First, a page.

11 Reasons Why Birders Are Obsessed With Warblers

Updated: Mar. 09, 2023

Warbler sightings are a welcome sign of spring for birdwatchers. Check out amazing facts about these migrating birds.

With more than 50 species found in North America, enthusiasts clamor and gather for a chance to spot the energetic little birds during spring migration. With these amazing warbler facts, you’ll appreciate them even more.

A golden-winged warbler sings out loudly while perched
Ray Hennessy/Shutterstock
A golden-winged warbler sings out loudly while perched.

Warblers Are Singing Champs

With a seemingly unlimited combination of melodies, these migrating wonders lure us with their subtle, varied voices. Songs range from the black-and-white warbler’s repeated wheezy, wheezy, wheezy, the blue-winged’s bee-buzz rasp and the familiar sweet, sweet, sweet, I’m so sweet of the yellow warbler.

Yellow warbler sitting in nest
Dantesattic/Getty Images
A female yellow warbler sits in a nest.

Yellow Warblers Defend Their Nests

Brown-headed cowbirds are known to lay eggs in the nests of many warblers, particularly those of yellow warblers—but the warblers have a way of fighting back!

To handle the intruder’s eggs, a female warbler will often build another nest on top of all the existing eggs and lay additional eggs. One yellow warbler nest was noted for reaching six layers deep.

Psst—these pictures of warblers will make you want to go birding.

A black-and-white warbler with a bug in its beak
Courtesy Douglas Emlin
A black-and-white warbler holds a bug in its beak.

Warblers Have Well-Designed Beaks

Most warblers have thin, tweezerlike beaks that are ideal for snatching up insects. One exception is the prothonotary warbler’s strong beak, which is sometimes used for probing in bark or dead wood.

Find out more about what foods warblers eat and how to attract them.

A yellow-rumped warbler perches on a fence
William Leaman /Alamy Stock Photo
A yellow-rumped warbler perches on a fence

Warblers Are a Sign of Spring

Many bird-watchers eagerly anticipate the return of warblers. The yellow-rumped, pine and black-and-white warblers are often spotted in March or April as one of the first signs of the spring migration season.

Meet the beautiful sky blue cerulean warbler.

Pine Warbler (Dendroica Setophaga pinus)
SteveByland/Getty Images
Pine warbler on a suet feeder in early spring

Warblers Have Big Appetites

Warblers primarily stick to bugs, including spiders, caterpillars and beetles. But some, including yellow-rumped and pine warblers, may visit backyard feeding stations for mealworms, suet, hulled sunflower seeds or peanut butter smeared into the nooks of trees.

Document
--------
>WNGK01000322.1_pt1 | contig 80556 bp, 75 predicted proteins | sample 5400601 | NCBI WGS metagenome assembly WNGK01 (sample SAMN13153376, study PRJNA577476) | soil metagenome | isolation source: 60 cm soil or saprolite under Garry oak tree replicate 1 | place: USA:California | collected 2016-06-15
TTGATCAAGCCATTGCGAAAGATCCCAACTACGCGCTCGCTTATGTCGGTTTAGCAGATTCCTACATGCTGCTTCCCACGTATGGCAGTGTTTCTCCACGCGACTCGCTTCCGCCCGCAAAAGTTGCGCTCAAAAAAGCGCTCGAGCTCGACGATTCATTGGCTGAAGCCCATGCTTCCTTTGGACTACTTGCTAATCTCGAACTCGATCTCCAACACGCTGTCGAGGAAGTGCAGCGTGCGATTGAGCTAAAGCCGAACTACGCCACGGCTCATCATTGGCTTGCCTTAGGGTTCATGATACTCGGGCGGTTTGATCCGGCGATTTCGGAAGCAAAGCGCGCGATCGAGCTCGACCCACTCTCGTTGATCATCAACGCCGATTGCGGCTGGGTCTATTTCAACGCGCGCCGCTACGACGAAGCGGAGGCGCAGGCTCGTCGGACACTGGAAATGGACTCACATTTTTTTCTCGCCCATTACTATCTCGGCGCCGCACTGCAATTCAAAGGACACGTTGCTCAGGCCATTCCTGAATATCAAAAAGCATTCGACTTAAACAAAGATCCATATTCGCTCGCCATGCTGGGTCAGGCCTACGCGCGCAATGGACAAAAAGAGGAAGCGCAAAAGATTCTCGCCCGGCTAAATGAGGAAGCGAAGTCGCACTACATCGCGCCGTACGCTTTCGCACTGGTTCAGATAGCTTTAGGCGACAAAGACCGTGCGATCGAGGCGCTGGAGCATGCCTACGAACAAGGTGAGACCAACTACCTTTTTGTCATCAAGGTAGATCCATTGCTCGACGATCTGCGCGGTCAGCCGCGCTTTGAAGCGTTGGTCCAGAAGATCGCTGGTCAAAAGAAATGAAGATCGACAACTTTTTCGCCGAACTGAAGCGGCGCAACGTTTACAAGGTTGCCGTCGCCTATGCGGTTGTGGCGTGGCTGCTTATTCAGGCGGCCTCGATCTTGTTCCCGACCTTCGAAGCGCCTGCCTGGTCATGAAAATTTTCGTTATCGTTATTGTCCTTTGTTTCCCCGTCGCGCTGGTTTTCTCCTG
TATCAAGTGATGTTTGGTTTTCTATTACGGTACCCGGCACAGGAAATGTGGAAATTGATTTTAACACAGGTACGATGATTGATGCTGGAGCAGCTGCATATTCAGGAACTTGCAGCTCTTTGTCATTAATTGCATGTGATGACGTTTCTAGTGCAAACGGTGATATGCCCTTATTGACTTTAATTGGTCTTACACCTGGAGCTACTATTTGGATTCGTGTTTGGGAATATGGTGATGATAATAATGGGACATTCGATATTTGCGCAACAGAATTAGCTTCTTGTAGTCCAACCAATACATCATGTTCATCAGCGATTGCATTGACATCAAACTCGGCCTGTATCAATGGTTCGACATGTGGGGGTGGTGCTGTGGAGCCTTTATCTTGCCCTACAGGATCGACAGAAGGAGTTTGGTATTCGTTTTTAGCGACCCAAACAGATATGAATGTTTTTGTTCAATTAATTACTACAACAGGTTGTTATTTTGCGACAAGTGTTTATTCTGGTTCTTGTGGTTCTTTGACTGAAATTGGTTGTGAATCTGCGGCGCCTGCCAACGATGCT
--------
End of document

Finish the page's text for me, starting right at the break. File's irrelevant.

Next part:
Look for a chestnut-sided warbler during spring migration.

Blackpoll warblers are capable of flying extremely long distances
Johann Schumacher Design
Blackpoll warblers are capable of flying extremely long distances.

Some Warblers Have Truly Epic Migrations

All warblers that visit North America migrate, but the champions are the blackpoll warblers. Some of these robust fliers travel up to 12,400 miles round trip from Alaska to South America every year. Their impressive path in fall includes flying nonstop for three days over the Atlantic Ocean, covering about 1,800 miles during that time.

Learn how to identify a hooded warbler.

Prothonotary warbler at nest box
Steve and Dave Maslowski
Prothonotary warblers use nest boxes.

Warblers Live in a Variety of Homes

It’s not one-location-fits-all when it comes to warbler nests. The cuplike nests, built out of grass, bark and other plant materials, might be nestled in the crook of a tree or shrub, suspended within reeds and sedges, or nestled upon the ground.

Northern parulas build nests in hanging clusters of Spanish moss or beard lichen. And prothonotary and Lucy’s warblers create homes in existing holes in trees. Some backyard birders may even be able to attract these cavity dwellers with nest boxes.

Attract a prothonotary warbler with a birdhouse.

Yellow-rumped warbler at berries
Courtesy Cheryl Arsenault
Yellow-rumped warblers eat berries.

Yellow-Rumped Warblers Are Specialized Snackers

Although many warblers eat berries during fall migration, yellow-rumped warblers are uniquely adapted to take advantage of this food option in winter. They can digest the waxy coating of bayberries, juniper berries and even poison ivy berries when insects are scarce. Their ability to switch to berries allows them to winter in sections of the eastern and western U.S.

Learn all about the acrobatic Nashville warbler.

American Redstart
Neil Bowman/Getty Images
American redstart 

Warblers Grab Food on-the-Go

Warblers happily pluck insects or slugs from the ground or off leaves and bark. Some species, such as the American redstart and the Canada warbler, even demonstrate their skills by snatching their prey in midair.

Look and listen for common yellowthroats in spring.

Yellow warbler nest
Courtesy John Pizniur
Yellow warbler nest with eggs

Warblers Construct Intricate Nests

Like hummingbirds, some warblers gather spiderwebs to assist in their nest construction. These sticky webs also offer hungry fliers an opportunity to pluck insects that get caught in the threads.

Enjoy breathtaking blackburnian warbler photos.

Black-and-white warbler
Pencil: Ivantsov/GETTY IMAGES; BIRD: Carol Hamilton/Dreamstime.com
A black-and-white warbler is as light as a pencil!

Warblers Are Tiny Birds With Changing Looks

Most warblers are extremely tiny and light, weighing less than half an ounce. That’s about as much as a pencil!

They arrive in the spring sporting their bright, well-known plumage, making them a fun discovery for both new and experienced bird-watchers. But by late summer, some molt into duller colors of their nonbreeding feathers, making them less obvious and trickier to spot.

Next, discover the top warbler hotspots to visit in spring.